We’ve learned in this generation of studio filmmaking that every movie villain has a backstory. It’s just a wonder that they don’t make a mental health special with Oprah.
Last year it was “Joker.” This year it’s Disney’s Cruella deVil. Next year, why not Javert from “Les Miz”? His parents, you know, were very neglectful.
So Cruella: not to give too much away, but her mom ran out of money when she was a kid. They go see a wealthy, unidentifiable patron in a castle but mom dies there (I won’t tell you how, but recognizable canines are thought to be the culprit). Cruella, known then as Estella, escapes and lives by her wits. She’s going to be a fashion designer.
The story starts out as a Disney fable, moves Estella to London’s Swinging 60s and Carnaby Street, and then to the world “The Devil Wears Prada” as our heroine swings a job working for an Anna Wintour type called The Baroness, played by Emma Thompson. who runs a Vogue like empire. As Estella sews, the screenplay is stitched together from so many remnants of other movies.
So Estella is like Anne Hathaway, running errands for The Baroness, who, of course, is petty, cruel, snarky, demeaning, and lots of fun. Emma Thompson is a hoot, and plays The Baroness as if she’s Glenn Close in the original live action “101 Dalmatians.” There isn’t a bit of scenery she doesn’t chew and spit out.
As Estella is continually trounced by The Baroness she kinda snaps, and another personality comes out: Cruella. How she gets the DeVil you’ll have to wait for an explanation from Paul Walter Hauser, who’s one of Cruella’s delightfully dim henchmen along with Joel Fry and John McCrea. Together, they are right out of the campy and beloved “Batman” TV series of the 60s. (Mark Strong, sprung from more serious matters, is The Baroness’s aide de camp until he’s not.)
“Prada”‘s Anne Hathaway soon turns into into Joaquin Phoenix’s Joker, but you know, not actually violent. Estella/Cruella, after all, is played by recent Oscar winner Emma Stone, who finds this whole thing delicious. Even as two different screenplays try to mesh together — one by “Prada” scribe Aline Brosh McKenna, the other from Dana Fox and Tony McNamara — Stone is smart enough that she’s figured out how to handle her character. She’s really so much fun, and so good at leading us through all this mayhem, that you can forgive the Frankenstein like construction of the story. Just follow her, she won’t lead you astray.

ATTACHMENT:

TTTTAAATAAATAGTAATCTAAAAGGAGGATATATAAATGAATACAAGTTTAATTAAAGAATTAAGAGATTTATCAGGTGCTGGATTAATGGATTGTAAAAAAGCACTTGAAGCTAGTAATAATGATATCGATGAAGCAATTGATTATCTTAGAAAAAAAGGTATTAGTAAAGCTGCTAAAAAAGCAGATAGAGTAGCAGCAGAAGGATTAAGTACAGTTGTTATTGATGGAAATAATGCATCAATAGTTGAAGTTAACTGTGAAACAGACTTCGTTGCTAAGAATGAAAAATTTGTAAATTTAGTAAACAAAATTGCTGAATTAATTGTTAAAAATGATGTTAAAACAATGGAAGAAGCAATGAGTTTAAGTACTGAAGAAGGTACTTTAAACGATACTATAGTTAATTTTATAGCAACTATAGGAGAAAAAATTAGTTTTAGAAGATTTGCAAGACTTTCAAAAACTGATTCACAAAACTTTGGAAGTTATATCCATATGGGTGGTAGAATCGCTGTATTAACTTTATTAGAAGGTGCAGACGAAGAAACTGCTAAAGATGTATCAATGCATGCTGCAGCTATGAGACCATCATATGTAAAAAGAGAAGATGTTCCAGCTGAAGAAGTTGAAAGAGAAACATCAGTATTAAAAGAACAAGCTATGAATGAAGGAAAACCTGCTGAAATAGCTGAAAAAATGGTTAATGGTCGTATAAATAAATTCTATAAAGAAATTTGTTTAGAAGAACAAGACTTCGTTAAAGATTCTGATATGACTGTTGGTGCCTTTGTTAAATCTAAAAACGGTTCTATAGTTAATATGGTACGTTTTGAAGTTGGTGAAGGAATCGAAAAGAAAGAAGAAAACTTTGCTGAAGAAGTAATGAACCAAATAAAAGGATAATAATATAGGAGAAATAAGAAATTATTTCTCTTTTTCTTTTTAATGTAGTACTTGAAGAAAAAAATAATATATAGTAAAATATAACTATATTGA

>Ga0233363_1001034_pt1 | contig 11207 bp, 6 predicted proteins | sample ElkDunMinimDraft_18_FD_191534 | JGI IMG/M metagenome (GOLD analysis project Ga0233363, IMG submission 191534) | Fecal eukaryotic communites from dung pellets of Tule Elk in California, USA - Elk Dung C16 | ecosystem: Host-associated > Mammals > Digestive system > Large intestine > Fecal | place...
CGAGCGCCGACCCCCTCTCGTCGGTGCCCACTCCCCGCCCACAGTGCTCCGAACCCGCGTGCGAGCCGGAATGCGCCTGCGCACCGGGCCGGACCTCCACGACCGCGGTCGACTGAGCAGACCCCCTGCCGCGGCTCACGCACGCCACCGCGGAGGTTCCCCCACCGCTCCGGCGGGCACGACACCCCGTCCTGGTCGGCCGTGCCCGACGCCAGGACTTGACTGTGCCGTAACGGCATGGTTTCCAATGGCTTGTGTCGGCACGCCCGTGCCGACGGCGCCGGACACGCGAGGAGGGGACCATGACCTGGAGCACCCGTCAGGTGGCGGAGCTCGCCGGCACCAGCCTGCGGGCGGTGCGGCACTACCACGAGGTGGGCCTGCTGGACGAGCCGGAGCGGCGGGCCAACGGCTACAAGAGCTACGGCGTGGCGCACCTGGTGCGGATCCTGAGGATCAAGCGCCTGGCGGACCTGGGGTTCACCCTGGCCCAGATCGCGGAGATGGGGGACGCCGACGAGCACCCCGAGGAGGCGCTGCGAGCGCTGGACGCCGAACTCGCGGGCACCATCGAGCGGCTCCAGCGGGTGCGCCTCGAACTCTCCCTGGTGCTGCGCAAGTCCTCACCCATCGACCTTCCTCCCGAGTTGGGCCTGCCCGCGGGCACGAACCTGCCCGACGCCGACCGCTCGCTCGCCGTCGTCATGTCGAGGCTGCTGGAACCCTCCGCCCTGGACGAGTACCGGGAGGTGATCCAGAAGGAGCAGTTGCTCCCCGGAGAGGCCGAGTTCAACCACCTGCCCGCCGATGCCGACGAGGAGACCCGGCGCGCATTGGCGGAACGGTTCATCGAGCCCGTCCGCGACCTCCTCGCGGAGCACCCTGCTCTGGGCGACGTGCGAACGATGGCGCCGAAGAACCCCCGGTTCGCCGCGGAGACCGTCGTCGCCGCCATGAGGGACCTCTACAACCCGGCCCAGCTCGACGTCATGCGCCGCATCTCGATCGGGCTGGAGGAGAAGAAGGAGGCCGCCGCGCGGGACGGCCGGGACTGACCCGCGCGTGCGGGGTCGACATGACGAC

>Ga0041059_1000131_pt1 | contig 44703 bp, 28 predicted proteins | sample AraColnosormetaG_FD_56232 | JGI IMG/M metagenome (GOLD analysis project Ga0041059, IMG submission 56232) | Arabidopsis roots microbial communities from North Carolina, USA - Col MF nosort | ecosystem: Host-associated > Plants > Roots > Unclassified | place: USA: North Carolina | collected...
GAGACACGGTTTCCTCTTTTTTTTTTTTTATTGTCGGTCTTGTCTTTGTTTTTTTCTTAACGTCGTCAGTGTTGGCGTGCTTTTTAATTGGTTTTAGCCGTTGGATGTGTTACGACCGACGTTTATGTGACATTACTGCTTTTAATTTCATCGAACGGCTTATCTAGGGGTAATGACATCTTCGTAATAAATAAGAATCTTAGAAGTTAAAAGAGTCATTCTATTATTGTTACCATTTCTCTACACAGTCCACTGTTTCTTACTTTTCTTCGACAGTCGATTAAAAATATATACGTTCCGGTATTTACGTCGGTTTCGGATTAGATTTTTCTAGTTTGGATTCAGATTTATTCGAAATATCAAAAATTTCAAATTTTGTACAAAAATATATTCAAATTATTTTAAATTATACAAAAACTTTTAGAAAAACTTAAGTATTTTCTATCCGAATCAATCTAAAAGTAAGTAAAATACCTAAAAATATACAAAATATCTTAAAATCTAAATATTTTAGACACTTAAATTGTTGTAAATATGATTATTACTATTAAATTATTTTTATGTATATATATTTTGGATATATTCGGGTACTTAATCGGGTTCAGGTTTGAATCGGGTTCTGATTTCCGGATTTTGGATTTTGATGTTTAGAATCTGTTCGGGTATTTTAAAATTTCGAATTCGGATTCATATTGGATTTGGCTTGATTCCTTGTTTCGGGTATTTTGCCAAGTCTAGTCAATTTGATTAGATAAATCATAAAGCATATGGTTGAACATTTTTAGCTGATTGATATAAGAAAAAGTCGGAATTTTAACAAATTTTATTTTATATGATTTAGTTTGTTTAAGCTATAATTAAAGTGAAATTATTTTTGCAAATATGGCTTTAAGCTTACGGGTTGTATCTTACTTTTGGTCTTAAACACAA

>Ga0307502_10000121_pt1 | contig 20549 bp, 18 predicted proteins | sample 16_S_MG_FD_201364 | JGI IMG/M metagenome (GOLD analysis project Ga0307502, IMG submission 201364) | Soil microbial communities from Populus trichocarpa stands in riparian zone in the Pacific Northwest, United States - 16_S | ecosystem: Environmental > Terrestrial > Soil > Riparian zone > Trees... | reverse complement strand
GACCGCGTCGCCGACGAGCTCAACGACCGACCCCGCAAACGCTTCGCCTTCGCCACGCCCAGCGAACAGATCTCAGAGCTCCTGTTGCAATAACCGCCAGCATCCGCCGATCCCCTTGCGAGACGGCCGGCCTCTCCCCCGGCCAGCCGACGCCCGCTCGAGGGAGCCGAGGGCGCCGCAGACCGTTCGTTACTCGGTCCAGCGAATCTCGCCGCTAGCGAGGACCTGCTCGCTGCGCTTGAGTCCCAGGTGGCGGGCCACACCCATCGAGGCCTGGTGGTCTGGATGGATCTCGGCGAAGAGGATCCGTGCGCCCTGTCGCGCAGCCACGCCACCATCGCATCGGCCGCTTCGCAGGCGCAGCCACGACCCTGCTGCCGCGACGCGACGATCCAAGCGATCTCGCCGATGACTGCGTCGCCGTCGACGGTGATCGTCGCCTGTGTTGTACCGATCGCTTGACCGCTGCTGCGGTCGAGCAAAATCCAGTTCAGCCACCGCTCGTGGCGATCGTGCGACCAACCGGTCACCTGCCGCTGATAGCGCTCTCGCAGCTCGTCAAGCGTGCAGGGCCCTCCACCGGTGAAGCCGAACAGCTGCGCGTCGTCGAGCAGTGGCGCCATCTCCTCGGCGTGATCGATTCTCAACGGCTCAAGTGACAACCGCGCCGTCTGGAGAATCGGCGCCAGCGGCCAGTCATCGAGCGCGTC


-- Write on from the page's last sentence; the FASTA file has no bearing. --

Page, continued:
Plus, the sets, costumes, makeup, production design, are really killer. Fiona Crombie’s credits include “The Favourite,” and here she’s matched and upped her game considerably. Even though there’s a considerable pop soundtrack, Nicholas Britell has added a lush and gothic score as a thematic underpinning.
The whole effect is over the top and satisfyingly wacky. Poor Estella, she’s the Catwoman of the Disney universe. And she’s not done, not by a long shot.
“Cruella” will be a big A hit, I think, for Memorial Day weekend, kind of a nice relief after 14 months of tension. And a nice counterprogramming to the other must see movie of the weekend, “A Quiet Place, Part 2.”
Two things worry me, however. Disney held reviews until this morning, which often indicates they’re worried. What are they worried about? Small children are not the audience for “Cruella.” Unless this generation of toddlers is inured to tragedy by the events of the last year, they may take umbrage certainly at set up. But who knows? Maybe I’m too sensitive. After all “Bambi” was tough stuff and kids love it (after a few tears). They’ll get over it.